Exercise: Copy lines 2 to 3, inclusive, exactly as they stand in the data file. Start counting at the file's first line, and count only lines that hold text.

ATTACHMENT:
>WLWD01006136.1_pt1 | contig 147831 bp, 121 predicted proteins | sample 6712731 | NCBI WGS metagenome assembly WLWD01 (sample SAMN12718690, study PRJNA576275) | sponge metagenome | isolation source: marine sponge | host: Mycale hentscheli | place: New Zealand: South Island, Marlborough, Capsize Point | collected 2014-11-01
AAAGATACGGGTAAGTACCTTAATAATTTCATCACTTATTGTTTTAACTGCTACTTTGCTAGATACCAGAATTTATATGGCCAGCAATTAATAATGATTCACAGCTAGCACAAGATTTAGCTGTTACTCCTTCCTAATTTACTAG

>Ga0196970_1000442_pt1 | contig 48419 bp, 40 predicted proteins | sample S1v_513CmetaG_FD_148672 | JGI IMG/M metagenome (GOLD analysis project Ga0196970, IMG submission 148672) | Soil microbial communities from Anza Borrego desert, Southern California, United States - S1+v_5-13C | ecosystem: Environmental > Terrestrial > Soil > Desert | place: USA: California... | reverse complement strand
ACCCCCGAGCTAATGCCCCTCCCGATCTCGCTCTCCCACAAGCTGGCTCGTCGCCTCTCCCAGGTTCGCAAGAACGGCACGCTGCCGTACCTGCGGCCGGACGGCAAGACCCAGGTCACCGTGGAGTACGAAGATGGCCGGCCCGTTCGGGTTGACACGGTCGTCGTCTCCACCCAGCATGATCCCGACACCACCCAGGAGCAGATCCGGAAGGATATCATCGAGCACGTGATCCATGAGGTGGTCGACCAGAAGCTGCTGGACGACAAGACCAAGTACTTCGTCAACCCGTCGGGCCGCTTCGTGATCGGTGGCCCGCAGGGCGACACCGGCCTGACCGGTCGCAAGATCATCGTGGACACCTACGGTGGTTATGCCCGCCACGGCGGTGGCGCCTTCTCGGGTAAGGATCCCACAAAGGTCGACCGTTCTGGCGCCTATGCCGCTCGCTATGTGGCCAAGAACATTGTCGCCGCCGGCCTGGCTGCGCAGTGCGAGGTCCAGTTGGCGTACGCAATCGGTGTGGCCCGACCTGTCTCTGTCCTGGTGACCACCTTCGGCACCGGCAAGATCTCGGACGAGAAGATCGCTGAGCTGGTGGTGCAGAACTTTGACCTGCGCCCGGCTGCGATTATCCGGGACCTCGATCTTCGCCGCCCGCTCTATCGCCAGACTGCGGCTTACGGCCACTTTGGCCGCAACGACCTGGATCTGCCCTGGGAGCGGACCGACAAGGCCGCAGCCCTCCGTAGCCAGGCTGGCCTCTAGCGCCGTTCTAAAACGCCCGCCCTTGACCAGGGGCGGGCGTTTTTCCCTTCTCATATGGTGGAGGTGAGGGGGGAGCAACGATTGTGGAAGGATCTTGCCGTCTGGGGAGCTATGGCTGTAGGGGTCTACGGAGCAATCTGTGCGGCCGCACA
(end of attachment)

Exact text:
AAAGATACGGGTAAGTACCTTAATAATTTCATCACTTATTGTTTTAACTGCTACTTTGCTAGATACCAGAATTTATATGGCCAGCAATTAATAATGATTCACAGCTAGCACAAGATTTAGCTGTTACTCCTTCCTAATTTACTAG

>Ga0196970_1000442_pt1 | contig 48419 bp, 40 predicted proteins | sample S1v_513CmetaG_FD_148672 | JGI IMG/M metagenome (GOLD analysis project Ga0196970, IMG submission 148672) | Soil microbial communities from Anza Borrego desert, Southern California, United States - S1+v_5-13C | ecosystem: Environmental > Terrestrial > Soil > Desert | place: USA: California... | reverse complement strand